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It's not really clear (to me at least) what you mean by a "new sub-field" but I suppose, per your question, that's not the point. You really have two choices:

  • Find a way to fit your new concept into what employers are already asking for. In other words, don't call it something new - just find positions that employers are trying to fill in order to solve problems you're good at solving. Focus on the language, terms, and titles they use for these positions and describe your concepts and ideas in those terms. Ultimately, many employers care about how problems are solved and will want to hire people with conventional skill sets for given positions, but other employers are really just concerned with solving problems and are supportive of employees with creative approaches. Of course, if your intent is to explicitly look for a job in the field you're inventing, this might not be a legitimate answer to your question.
  • Become a salesperson for your idea. If you've come up with a new position, and it's truly new - well, then, by definition, no one is going to be asking for it, at least not by name. If you want people to want your new idea, they first need to understand it. Getting people to understand why they want something is called sales. This could take many forms - but you've basically already listed many of them in your question and said you're not interested. There are some less-obvious "sales" approaches you haven't explicitly discredited, though - if your concept can be distilled into a new tool, process, framework, or development environment which can be developed and released with an open license, and it's truly as powerful as you're describing, it's possible for it to sell itself and get traction to the point where you become a desirable employee. Of course, that's not an approach you can take to the bank like a paycheck, and it may not really fit what you're asking for in terms of "finding work."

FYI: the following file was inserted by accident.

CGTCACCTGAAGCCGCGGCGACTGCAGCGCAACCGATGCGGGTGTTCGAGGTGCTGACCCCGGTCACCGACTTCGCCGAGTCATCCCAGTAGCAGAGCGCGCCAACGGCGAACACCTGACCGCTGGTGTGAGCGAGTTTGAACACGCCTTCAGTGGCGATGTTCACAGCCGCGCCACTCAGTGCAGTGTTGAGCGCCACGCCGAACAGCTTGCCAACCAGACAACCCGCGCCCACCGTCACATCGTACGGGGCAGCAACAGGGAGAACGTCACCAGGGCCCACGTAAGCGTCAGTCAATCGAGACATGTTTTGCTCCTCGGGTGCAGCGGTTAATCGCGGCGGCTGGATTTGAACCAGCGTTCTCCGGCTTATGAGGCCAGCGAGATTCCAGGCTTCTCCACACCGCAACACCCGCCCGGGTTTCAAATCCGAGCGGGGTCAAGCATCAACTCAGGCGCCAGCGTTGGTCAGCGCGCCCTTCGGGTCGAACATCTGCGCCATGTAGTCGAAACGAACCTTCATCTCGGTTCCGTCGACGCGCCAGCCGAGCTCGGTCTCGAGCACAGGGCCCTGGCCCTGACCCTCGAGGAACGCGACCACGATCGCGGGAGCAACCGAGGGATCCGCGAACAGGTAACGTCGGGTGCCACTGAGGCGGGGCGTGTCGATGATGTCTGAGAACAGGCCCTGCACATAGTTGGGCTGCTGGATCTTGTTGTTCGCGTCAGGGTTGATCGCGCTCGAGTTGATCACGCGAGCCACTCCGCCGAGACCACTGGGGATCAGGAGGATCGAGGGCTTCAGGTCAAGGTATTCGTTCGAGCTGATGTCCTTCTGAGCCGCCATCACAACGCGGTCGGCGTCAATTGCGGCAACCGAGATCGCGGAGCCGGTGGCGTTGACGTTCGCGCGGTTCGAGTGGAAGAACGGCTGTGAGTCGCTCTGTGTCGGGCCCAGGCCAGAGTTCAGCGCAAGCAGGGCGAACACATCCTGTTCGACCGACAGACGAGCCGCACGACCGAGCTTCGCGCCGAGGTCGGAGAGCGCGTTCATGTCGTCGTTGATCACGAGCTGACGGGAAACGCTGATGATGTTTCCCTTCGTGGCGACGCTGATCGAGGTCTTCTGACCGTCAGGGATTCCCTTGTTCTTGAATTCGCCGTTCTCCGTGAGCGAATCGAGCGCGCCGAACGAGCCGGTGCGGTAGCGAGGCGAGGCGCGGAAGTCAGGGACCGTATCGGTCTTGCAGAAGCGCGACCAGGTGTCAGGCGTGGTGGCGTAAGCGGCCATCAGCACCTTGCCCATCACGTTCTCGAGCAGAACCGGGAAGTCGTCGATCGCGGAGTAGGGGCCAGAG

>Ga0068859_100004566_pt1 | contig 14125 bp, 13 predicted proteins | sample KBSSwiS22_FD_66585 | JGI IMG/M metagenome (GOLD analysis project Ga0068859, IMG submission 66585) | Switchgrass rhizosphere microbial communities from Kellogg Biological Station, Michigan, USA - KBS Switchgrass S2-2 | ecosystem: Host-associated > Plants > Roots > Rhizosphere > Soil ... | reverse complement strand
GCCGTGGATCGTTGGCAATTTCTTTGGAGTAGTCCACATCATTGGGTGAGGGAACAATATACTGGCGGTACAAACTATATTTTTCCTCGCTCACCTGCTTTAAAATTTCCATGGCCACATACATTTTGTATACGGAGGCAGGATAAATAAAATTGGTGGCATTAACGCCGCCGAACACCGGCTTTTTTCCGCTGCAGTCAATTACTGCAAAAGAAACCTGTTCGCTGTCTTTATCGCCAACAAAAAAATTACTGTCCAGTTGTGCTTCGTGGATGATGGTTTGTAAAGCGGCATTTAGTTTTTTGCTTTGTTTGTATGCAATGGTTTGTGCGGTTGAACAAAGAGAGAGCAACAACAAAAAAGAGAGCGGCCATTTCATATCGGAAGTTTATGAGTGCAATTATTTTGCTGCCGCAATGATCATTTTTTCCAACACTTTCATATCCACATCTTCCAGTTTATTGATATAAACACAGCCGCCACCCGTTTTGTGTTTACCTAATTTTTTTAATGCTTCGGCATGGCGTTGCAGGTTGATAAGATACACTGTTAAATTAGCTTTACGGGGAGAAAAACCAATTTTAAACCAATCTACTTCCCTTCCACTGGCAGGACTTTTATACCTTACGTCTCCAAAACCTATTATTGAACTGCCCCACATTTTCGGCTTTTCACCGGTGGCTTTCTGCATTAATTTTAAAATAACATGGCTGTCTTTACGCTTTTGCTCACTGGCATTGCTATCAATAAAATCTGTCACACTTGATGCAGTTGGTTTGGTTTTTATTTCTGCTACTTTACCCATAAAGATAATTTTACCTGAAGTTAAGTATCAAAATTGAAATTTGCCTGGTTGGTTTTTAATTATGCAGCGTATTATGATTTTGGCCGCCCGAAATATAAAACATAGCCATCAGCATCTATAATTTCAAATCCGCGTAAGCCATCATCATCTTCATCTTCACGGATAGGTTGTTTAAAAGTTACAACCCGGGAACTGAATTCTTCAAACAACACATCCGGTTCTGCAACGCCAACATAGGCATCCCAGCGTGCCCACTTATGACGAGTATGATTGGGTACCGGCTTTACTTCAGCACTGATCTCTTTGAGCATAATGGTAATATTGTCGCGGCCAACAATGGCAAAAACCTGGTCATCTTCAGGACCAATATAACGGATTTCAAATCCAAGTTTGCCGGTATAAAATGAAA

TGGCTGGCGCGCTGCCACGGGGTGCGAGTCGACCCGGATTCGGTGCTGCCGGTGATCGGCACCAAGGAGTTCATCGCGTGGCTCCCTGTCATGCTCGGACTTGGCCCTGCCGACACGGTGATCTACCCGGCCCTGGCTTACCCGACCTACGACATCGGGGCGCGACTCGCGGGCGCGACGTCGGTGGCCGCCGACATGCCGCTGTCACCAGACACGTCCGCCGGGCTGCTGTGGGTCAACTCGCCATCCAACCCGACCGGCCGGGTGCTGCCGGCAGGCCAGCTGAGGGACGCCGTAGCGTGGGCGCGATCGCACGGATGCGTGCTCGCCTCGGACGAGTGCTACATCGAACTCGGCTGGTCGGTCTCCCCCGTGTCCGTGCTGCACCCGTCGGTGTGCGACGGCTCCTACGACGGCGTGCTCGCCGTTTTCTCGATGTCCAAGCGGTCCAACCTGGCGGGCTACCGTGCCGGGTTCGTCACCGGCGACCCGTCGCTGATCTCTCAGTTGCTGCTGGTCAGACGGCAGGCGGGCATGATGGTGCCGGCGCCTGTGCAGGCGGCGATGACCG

Ultimately, considering the restrictions you're placing on yourself in terms of sales, it's somewhat impossible to find work in a field that only exists to you - before anyone will be willing to pay for it, you have to sell it to them in some manner.

  • Commenting to clarify - I did not address options based on staying employed by your current employer, since by "finding work" I assumed you're not happy there and/or have already reached internal limitations which are causing you to look elsewhere. – dwizum Apr 29 at 20:22
  • I have been working the 'framework' approach for a while now. It is available at github.com/jonrgroverlib/InfoLib. I am also working on a tool. Though I have a hunch that the first approach you mention is more likely to work in the short term, especially with an employer with a real problem that is willing to accept a creative solution. – jonrgrover Apr 29 at 20:26
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    @jonrgrover since you posted your GitHub, you probably should add some small example programs written in your framework. Starting maybe with "fizzBuzz" and going up to something more relevant – Oct18 is day of silence on SE Apr 30 at 0:38